House Arrest Ordered For Pakistani Politician

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By James Rupert
Special to The Washington Post
Thursday, August 29, 1985

PESHAWAR, Pakistan, Aug. 29, 1985 -- Pakistan's martial law administration today placed the country's most prominent opposition leader, Benazir Bhutto, under house arrest, a move that clearly signaled its intention to maintain tight controls on all domestic political activity.

Armed police this morning surrounded the Bhutto family home in the port city of Karachi, and ordered supporters of Bhutto's Pakistan Peoples' Party, who had gathered outside the villa, to disperse. Police and government officials in Karachi and the capital, Islamabad, told reporters that Bhutto would be confined to her home for 90 days.

Bhutto's arrest, only eight days after she returned from exile for the funeral of her brother, demonstrated the military government's determination to prevent any spontaneous political activity while it manages a cautious evolution toward limited civilian rule. In the view of opposition politicians, the arrest also damaged the credibility of those civilian politicians who have cooperated with the military's plan to hand power to a civil administration whose precise powers remain undefined.

In Washington, State Department spokesman Charles Redman expressed "dismay" at Bhutto's arrest, saying it "would appear to be inconsistent" with the Pakistani government's move toward civilian rule.

Some western observers suggested that Bhutto may have, in the government's eyes, violated a tacit agreement in which she was permitted to return to Pakistan but was not to be politically active.

A senior Interior Ministry official, Shah Mahmoud Khurro, had said last week that Bhutto would remain free if she did not "start agitating."

Bhutto had flown to Karachi Tuesday night from her native town of Larkana, where last week's funeral was held. At the villa in Karachi, she addressed hundreds of enthusiastic supporters, denouncing Pakistani President Gen. Mohammed Zia ul-Haq and his martial law government as "repressive" and predicting that popular discontent would grow.

In the same speech, however, Bhutto told her supporters the People's Party would not agitate for an immediate end to martial law but would give the government a chance to return to civilian rule by the end of the year, as promised by Prime Minister Mohammed Khan Junejo.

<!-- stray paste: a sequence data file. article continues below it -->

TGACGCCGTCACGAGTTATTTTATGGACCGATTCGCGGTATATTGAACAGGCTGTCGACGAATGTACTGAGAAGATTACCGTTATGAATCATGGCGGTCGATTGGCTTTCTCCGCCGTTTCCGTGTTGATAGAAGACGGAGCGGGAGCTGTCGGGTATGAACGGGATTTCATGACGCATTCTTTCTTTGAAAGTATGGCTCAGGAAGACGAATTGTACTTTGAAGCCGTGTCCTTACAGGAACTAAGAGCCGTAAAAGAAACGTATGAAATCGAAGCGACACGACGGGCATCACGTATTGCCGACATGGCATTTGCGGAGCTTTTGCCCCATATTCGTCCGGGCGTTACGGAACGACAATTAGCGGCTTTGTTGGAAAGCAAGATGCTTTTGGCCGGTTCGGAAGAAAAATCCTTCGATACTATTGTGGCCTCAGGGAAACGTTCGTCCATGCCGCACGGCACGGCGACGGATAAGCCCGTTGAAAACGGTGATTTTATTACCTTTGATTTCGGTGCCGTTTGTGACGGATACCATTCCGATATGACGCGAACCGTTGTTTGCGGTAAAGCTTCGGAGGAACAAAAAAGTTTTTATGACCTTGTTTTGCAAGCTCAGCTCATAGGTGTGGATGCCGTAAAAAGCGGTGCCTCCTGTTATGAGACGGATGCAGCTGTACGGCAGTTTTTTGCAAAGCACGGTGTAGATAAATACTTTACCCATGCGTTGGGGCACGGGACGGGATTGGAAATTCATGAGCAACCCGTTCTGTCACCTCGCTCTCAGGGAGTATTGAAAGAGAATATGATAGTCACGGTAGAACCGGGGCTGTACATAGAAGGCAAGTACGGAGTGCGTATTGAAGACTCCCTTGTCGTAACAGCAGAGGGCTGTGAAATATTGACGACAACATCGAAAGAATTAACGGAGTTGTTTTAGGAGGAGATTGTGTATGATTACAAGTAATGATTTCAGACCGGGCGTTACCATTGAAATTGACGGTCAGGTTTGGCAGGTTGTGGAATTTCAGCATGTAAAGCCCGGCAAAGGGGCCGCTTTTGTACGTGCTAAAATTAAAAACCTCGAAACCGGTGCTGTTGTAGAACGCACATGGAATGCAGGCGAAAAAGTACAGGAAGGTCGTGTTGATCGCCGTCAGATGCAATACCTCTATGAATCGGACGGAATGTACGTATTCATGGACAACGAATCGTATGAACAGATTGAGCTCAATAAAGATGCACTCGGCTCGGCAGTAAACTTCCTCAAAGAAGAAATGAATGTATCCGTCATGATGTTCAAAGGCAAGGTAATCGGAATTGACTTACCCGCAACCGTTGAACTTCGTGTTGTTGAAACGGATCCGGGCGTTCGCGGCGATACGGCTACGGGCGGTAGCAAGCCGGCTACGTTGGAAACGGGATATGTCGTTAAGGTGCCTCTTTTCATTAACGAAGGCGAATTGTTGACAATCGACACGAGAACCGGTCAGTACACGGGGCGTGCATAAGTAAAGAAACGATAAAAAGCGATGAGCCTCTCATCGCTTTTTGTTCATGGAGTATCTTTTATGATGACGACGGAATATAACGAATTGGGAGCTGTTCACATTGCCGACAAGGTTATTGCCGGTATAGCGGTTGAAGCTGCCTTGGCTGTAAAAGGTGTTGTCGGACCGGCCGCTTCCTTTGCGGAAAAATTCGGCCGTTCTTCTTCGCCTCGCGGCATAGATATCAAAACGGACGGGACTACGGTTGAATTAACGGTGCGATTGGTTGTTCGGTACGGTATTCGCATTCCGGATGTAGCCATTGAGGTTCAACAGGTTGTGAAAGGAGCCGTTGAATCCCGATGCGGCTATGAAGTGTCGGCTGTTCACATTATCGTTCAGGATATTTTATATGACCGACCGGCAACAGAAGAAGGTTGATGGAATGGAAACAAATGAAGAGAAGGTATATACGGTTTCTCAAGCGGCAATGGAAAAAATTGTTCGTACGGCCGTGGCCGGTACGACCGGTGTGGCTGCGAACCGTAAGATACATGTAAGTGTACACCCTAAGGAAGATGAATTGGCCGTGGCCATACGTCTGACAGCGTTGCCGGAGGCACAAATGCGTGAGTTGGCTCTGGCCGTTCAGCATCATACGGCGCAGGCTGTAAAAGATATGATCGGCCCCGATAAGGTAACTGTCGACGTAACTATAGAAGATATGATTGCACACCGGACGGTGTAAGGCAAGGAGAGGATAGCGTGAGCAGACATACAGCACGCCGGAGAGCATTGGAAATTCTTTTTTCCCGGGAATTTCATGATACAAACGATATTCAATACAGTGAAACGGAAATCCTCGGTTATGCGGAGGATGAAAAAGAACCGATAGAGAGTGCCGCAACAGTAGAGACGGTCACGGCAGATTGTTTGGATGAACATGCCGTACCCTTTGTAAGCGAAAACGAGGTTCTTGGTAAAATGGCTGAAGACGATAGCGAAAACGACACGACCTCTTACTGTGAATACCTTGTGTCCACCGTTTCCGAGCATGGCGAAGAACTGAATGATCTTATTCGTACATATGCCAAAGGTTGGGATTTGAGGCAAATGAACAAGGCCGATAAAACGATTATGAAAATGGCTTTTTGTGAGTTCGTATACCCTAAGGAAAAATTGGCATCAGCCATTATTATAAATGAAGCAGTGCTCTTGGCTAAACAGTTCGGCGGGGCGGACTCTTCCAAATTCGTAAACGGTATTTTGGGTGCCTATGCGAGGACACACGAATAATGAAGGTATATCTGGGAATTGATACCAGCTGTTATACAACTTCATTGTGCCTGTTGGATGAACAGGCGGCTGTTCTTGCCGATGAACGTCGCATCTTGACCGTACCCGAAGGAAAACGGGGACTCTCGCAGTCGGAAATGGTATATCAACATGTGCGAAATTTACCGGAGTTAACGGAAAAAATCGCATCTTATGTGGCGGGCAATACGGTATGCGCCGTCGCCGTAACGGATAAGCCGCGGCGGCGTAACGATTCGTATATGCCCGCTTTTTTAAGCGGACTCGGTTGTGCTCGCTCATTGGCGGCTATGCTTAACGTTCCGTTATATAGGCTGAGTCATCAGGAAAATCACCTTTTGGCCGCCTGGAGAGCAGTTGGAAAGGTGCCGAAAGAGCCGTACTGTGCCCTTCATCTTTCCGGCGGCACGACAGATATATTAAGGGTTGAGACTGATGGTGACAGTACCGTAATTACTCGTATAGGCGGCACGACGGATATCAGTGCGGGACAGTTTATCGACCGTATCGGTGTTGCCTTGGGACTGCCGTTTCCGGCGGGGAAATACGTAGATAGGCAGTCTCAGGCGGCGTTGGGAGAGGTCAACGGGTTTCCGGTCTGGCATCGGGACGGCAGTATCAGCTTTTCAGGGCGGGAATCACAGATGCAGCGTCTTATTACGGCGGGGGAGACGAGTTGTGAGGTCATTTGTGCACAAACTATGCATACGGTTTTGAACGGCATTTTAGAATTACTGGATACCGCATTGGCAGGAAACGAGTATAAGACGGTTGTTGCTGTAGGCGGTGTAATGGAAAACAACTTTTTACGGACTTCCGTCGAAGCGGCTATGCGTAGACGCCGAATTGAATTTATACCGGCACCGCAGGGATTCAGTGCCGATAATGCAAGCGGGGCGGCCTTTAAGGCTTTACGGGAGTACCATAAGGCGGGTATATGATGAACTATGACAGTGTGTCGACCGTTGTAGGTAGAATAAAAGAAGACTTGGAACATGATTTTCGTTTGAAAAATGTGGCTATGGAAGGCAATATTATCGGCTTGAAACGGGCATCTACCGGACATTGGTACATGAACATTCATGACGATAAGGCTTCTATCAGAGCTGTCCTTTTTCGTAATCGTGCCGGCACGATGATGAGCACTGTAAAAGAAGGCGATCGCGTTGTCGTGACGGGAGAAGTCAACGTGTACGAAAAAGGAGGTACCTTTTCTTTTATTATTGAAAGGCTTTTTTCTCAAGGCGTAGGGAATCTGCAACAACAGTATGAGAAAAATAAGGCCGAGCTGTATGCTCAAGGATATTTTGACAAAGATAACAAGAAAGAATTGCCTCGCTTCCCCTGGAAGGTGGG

The Movement for the Restoration of Democracy, a broad umbrella group embracing Bhutto's party and 10 smaller left and center parties, declared in a statement that Bhutto's arrest "exposes the contempt in which Zia holds his own parliament and prime minister." The statement said the arrest had cast doubt on Junejo's assurance of civilian rule within four months and called on him to resign.

A government spokesman, speaking by telephone from Islamabad, said Bhutto had been confined to her home under martial law provisions "to maintain peaceful conditions in the country and preserve national security." But N.D. Khan, a Bhutto spokesman reached by phone in Karachi, said the arrest "shows the government is really shaky, really afraid of Benazir."

Her speech Tuesday night was moderate, and was addressed to some people who had come to her home to pay condolences on her brother's death, Khan said. "It was not inflammatory," he added.

Benazir Bhutto is the daughter of former prime minister Zulfiqar Ali Bhutto, overthrown and eventually executed on murder-conspiracy charges by Zia's martial law government. The enthusiastic welcome she received upon her return last week demonstrated that she retains much of the broad popular support once enjoyed by her father.

Bhutto's return has been widely regarded as an important political challenge to President Zia's plan to return the country to civilian rule, which so far has excluded all established political parties, including Bhutto's.


© 1985 The Washington Post Company

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